QuAC Launch of PrEP Campaign and why cant my fellow GPs always help MSM patients?
It was heart warming and praiseworthy to see the Queensland AIDS Council (QuAC) launch what one QuAC employee told me was Australia’s first PrEP public education programme in Australia..
In a segment of the AFAO Community and Advocacy Hub forum, QuAC passionately and convincingly launched their education programme aimed at HIV sero negative gay men who consider they want or need extra protection to minimise HIV infection.
Blue and black PrEP T-shirts were prominent and panel members gave personal accounts of their use or desire for PrEP.
I am a GP and sadly for me one panel member vividly told of the difficulties he was encountering with his GP to achieve PrEP. The panel member recalled the concern of the GP to prescribe a medicine outside “government recommended” principles. The panel member said he provided written material to the GP and in the end he was referred to a Sexual Health physician for a definitive decision – but not without being warned the Sexual Health physician decision would be final and after that decision, the panel member/ patient “should let the matter rest”. My goodness!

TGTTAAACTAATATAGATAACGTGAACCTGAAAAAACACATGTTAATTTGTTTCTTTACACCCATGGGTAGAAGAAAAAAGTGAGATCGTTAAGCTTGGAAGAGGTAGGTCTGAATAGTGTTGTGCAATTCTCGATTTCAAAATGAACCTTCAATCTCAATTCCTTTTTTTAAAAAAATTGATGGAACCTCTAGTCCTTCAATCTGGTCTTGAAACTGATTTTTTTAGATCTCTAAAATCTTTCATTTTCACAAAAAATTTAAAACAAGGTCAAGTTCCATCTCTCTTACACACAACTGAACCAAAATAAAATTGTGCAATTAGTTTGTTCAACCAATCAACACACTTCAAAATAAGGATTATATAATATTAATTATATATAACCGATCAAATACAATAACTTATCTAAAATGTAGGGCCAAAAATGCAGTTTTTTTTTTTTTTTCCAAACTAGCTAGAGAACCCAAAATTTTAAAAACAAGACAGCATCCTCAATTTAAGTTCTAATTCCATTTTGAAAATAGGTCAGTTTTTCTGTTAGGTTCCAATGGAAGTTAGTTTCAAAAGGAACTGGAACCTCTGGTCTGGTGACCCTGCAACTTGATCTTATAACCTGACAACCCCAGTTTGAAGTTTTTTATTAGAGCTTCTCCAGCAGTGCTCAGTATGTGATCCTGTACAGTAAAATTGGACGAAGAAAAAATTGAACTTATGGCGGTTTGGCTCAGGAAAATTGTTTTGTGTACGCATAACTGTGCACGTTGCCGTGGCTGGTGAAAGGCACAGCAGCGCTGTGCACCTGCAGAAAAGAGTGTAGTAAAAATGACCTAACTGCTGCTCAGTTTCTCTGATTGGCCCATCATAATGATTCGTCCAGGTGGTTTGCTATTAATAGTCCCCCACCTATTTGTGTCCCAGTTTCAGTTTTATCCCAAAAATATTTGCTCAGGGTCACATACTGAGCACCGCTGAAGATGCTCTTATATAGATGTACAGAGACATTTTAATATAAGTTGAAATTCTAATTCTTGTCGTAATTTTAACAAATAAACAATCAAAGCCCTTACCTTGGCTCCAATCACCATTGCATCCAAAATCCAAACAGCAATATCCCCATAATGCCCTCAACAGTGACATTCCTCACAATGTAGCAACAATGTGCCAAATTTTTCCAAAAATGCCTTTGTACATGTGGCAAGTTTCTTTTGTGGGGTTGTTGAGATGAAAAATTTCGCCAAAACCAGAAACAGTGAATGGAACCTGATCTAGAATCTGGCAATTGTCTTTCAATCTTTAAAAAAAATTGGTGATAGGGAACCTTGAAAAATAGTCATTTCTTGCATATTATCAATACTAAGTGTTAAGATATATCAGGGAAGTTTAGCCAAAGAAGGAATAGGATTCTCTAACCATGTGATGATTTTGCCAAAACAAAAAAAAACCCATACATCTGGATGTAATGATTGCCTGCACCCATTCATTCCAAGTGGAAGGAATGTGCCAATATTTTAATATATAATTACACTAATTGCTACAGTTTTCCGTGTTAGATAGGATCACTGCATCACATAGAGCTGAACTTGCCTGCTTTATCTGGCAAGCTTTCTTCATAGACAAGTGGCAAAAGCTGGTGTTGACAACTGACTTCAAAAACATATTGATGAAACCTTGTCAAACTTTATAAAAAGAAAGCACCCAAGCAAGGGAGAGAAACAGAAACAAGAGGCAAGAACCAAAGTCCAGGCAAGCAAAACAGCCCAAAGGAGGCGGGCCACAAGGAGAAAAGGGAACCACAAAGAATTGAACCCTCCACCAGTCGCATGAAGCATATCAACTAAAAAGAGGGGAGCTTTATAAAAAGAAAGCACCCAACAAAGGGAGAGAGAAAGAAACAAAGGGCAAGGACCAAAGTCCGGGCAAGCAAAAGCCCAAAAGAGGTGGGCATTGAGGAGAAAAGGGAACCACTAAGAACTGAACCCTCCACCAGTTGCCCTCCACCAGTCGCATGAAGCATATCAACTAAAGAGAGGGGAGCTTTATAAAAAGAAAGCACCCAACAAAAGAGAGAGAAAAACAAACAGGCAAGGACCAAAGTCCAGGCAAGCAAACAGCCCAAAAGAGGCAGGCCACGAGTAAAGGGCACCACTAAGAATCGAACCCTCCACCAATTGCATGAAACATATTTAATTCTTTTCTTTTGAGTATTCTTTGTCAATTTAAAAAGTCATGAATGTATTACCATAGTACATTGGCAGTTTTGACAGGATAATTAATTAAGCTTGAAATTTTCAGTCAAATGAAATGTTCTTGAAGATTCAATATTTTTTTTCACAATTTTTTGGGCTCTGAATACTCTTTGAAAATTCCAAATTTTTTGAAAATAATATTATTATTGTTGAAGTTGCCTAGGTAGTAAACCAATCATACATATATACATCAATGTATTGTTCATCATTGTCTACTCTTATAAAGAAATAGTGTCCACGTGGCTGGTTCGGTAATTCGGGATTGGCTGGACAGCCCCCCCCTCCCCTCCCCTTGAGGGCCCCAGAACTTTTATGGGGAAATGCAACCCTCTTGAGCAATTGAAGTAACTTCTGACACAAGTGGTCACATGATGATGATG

I had hoped his GP and all the 25,000 GPs of Australia could manage such a request.
Another panel member said MSM patients have had to “drag” GPs along to an “acceptable point of view” for many years.
The dilemma of gay men seeking appropriate treatment from GPs needs further attention and debate and education in GP circles.
The issue of how to find a GP who is sensitive to gay men was highlighted. Just how do a MSM client/ patient know they will receive modern, non judgemental, aware and informed advice?
This is an ongoing problem, especially for remote and rural men.
There is much education going on. It might be best to take GPs along with this swell.
Well done, QuAC. I admire your programme which sends the PrEP message to gay websites including SameSame, Recon, Gay News, Grindr and other popular gay internet locations frequented by gay and bisexual men.
PrEP has the potential to minimise the spread of HIV so all efforts to ease access need to be canvassed and supported. The TGA and PBS should move their processes along – and hopefully they will, despite the bureaucratic processes and the inevitable pundits.